Rylstone is a gorgeous little heritage town about three and a half hours North-West of Sydney and on the second Saturday of every month it now plays host to an Artisan and Produce market. A gaggle of us popped in the other week to check it out and bumped into the tres talented Brett Nutting hawking his wares outside the Memorial Hall. For several years now he’s been making elegant furniture from lovely pieces of re-cycled timber under the banner of AdHoc Furniture which has its base in the twin town of Kandos 5kms down the road. The pieces are all polished with orange oil and have a beautiful patina, some with attractive traces of past paint jobs and hints of their previous lives – most desirable indeed!
Near the front door of the Hall Kirsty Stegwazi was displaying her irresistible range of handmade caps and stockings featuring crazy prints of dancing skeletons and around the corner was a mad potter from the tiny town of Clandulla who was showcasing her kooky jugs and pots made out of clay from her own backyard.
Once over the threshold we were greeted by a tribe of spinners and knitters pumping out all sorts of wondrous items like wacky scarves and beanies and mittens. The temperature plummets to sub freezing in these here parts so we poured over each and every item with much interest. While deciding which of the brightly colored pieces to purchase, the Hall erupted with squeals of delight from children and adults alike. A possum was galumphing through the aisles, trying to find a safe place to hide. It finally clawed it’s way up the red velvet curtain beside the stage and took cover in the rafters providing an extra touch of country charm.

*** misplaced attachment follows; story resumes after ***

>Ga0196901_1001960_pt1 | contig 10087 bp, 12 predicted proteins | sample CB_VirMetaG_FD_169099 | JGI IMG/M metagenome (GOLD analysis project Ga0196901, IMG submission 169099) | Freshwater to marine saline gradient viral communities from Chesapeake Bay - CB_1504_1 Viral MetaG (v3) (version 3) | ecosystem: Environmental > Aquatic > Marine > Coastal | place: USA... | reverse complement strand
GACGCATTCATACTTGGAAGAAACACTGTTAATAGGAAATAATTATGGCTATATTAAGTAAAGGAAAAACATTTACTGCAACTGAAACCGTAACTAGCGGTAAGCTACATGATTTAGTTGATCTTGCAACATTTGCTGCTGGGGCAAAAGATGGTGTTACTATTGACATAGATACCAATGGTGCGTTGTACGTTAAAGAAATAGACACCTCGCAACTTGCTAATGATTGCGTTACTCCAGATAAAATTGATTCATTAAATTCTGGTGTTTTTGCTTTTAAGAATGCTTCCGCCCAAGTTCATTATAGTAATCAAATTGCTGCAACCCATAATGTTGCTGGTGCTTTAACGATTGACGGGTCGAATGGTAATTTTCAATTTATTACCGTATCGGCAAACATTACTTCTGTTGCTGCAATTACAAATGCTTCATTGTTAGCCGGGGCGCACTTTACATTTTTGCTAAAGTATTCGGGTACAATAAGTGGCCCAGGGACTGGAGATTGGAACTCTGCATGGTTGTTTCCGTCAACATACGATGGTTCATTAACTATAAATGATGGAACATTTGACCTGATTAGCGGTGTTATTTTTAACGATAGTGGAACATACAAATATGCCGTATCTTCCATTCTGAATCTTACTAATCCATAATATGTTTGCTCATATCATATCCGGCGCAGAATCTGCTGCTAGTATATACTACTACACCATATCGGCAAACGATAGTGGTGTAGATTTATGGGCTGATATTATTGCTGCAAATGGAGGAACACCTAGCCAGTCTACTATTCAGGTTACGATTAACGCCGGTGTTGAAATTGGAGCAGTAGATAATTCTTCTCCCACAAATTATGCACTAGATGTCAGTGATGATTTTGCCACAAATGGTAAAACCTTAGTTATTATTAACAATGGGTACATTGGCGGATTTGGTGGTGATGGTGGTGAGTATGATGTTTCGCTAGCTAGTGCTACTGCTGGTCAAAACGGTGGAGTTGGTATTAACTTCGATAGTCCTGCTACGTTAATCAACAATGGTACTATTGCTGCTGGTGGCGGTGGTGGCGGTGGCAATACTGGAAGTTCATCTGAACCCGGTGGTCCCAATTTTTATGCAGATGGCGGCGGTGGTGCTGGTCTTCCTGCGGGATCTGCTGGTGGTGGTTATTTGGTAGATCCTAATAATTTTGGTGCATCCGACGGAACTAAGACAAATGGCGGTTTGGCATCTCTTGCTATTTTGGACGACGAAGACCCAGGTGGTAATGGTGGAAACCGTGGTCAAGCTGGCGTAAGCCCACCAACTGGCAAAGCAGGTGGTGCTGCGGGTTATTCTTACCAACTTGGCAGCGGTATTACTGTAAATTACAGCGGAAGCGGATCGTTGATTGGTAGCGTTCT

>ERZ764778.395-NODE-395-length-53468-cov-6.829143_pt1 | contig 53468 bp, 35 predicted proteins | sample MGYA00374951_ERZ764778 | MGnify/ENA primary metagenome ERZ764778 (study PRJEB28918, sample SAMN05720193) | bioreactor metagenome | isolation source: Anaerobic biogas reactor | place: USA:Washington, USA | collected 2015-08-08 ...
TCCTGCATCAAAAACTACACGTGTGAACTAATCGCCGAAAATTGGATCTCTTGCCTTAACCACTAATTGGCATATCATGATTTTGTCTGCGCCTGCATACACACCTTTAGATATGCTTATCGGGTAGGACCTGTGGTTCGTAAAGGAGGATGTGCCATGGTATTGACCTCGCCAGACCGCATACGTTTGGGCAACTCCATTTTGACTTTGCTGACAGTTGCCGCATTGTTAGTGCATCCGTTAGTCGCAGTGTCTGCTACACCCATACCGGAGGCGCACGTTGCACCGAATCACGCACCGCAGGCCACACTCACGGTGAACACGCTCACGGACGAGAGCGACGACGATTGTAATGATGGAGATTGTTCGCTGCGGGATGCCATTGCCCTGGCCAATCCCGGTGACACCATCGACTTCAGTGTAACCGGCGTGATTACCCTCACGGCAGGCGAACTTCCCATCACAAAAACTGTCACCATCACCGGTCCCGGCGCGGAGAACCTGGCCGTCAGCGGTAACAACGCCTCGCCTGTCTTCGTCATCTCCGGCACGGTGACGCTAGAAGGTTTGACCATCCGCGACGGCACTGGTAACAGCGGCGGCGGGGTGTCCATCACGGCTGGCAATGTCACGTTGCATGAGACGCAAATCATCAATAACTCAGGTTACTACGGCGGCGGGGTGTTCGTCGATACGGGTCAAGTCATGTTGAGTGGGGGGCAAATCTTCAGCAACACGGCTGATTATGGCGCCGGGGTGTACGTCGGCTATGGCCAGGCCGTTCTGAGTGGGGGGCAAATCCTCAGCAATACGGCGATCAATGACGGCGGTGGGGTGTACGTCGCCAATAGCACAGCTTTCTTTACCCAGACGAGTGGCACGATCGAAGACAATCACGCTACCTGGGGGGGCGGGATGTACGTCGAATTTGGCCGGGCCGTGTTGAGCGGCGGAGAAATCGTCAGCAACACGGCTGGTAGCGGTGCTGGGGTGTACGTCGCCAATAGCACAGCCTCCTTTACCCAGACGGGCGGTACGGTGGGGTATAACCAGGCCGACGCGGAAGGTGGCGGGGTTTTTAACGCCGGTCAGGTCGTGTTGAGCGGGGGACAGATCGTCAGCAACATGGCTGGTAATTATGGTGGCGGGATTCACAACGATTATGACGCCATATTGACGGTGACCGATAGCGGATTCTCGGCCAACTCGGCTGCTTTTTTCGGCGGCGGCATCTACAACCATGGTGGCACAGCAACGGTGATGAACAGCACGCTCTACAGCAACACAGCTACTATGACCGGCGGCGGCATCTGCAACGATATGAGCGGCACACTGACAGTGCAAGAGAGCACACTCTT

With our arms full of treasures we headed off for lunch at 29Nine99 where we had one of the best wonton soups ever invented. Tired of the local western fare, artist and chef Na Lan has established what has to be one of the very best rural eateries in the Mid-Western Region. Located in the heritage Bridge View Inn (built cira 1870), the kitchen serves up steaming plates of home made yum-cha delights with a peking duck wrap option.
Na Lan is one of many wonderful locals helping to transform Rylstone from a sleepy little backwater to a must visit tourist stop. Also leading the charge are the folks at Number 47, a cafe and gallery where you can get delicious coffee and assorted treats while checking out the latest local art exhibition.
It’s a real thrill to find such a thriving scene in a place like this but, like many other towns across New South Wales, Rylstone is currently being besieged by coal mining companies eager to rip the guts out of not only the surrounding landscape but the community as well. The rise of these sorts of creative industries in the face of this onslaught gives us a real demonstration of how an alternative and much more sustainable path can be trod for the benefit of current and future generations. All power to them!